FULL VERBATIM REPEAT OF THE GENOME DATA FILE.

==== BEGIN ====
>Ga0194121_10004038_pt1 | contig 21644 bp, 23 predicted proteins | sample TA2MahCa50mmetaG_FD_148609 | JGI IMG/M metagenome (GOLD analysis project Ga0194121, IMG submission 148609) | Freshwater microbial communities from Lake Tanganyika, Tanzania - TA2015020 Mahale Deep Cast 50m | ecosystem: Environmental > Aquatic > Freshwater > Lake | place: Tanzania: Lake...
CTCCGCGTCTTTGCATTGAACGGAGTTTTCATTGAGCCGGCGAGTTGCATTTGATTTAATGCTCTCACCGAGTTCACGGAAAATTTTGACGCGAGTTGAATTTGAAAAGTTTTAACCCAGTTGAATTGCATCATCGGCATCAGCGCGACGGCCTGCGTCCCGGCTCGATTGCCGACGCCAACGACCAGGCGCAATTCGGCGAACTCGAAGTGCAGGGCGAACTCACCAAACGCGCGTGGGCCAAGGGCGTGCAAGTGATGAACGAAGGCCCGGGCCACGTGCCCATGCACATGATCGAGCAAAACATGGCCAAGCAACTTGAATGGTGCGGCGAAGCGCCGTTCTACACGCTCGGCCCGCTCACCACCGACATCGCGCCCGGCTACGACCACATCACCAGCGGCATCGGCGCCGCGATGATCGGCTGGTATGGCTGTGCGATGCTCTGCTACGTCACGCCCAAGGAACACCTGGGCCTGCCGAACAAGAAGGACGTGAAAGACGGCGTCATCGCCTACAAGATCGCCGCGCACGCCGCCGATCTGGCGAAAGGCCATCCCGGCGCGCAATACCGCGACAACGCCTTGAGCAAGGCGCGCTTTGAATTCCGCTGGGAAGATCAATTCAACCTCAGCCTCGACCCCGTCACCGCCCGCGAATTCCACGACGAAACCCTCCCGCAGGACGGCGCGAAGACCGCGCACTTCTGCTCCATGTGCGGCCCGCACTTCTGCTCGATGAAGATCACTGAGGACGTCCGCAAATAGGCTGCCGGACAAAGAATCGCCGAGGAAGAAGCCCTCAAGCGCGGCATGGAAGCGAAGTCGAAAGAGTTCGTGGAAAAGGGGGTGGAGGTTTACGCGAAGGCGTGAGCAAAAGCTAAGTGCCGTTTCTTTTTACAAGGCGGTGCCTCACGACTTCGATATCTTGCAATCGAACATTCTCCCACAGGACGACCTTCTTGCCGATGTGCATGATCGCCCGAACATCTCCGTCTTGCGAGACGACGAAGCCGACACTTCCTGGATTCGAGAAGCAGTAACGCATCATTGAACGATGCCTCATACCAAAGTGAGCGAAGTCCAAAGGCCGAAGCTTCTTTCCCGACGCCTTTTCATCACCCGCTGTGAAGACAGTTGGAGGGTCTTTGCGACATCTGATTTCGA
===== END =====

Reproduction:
>Ga0194121_10004038_pt1 | contig 21644 bp, 23 predicted proteins | sample TA2MahCa50mmetaG_FD_148609 | JGI IMG/M metagenome (GOLD analysis project Ga0194121, IMG submission 148609) | Freshwater microbial communities from Lake Tanganyika, Tanzania - TA2015020 Mahale Deep Cast 50m | ecosystem: Environmental > Aquatic > Freshwater > Lake | place: Tanzania: Lake...
CTCCGCGTCTTTGCATTGAACGGAGTTTTCATTGAGCCGGCGAGTTGCATTTGATTTAATGCTCTCACCGAGTTCACGGAAAATTTTGACGCGAGTTGAATTTGAAAAGTTTTAACCCAGTTGAATTGCATCATCGGCATCAGCGCGACGGCCTGCGTCCCGGCTCGATTGCCGACGCCAACGACCAGGCGCAATTCGGCGAACTCGAAGTGCAGGGCGAACTCACCAAACGCGCGTGGGCCAAGGGCGTGCAAGTGATGAACGAAGGCCCGGGCCACGTGCCCATGCACATGATCGAGCAAAACATGGCCAAGCAACTTGAATGGTGCGGCGAAGCGCCGTTCTACACGCTCGGCCCGCTCACCACCGACATCGCGCCCGGCTACGACCACATCACCAGCGGCATCGGCGCCGCGATGATCGGCTGGTATGGCTGTGCGATGCTCTGCTACGTCACGCCCAAGGAACACCTGGGCCTGCCGAACAAGAAGGACGTGAAAGACGGCGTCATCGCCTACAAGATCGCCGCGCACGCCGCCGATCTGGCGAAAGGCCATCCCGGCGCGCAATACCGCGACAACGCCTTGAGCAAGGCGCGCTTTGAATTCCGCTGGGAAGATCAATTCAACCTCAGCCTCGACCCCGTCACCGCCCGCGAATTCCACGACGAAACCCTCCCGCAGGACGGCGCGAAGACCGCGCACTTCTGCTCCATGTGCGGCCCGCACTTCTGCTCGATGAAGATCACTGAGGACGTCCGCAAATAGGCTGCCGGACAAAGAATCGCCGAGGAAGAAGCCCTCAAGCGCGGCATGGAAGCGAAGTCGAAAGAGTTCGTGGAAAAGGGGGTGGAGGTTTACGCGAAGGCGTGAGCAAAAGCTAAGTGCCGTTTCTTTTTACAAGGCGGTGCCTCACGACTTCGATATCTTGCAATCGAACATTCTCCCACAGGACGACCTTCTTGCCGATGTGCATGATCGCCCGAACATCTCCGTCTTGCGAGACGACGAAGCCGACACTTCCTGGATTCGAGAAGCAGTAACGCATCATTGAACGATGCCTCATACCAAAGTGAGCGAAGTCCAAAGGCCGAAGCTTCTTTCCCGACGCCTTTTCATCACCCGCTGTGAAGACAGTTGGAGGGTCTTTGCGACATCTGATTTCGA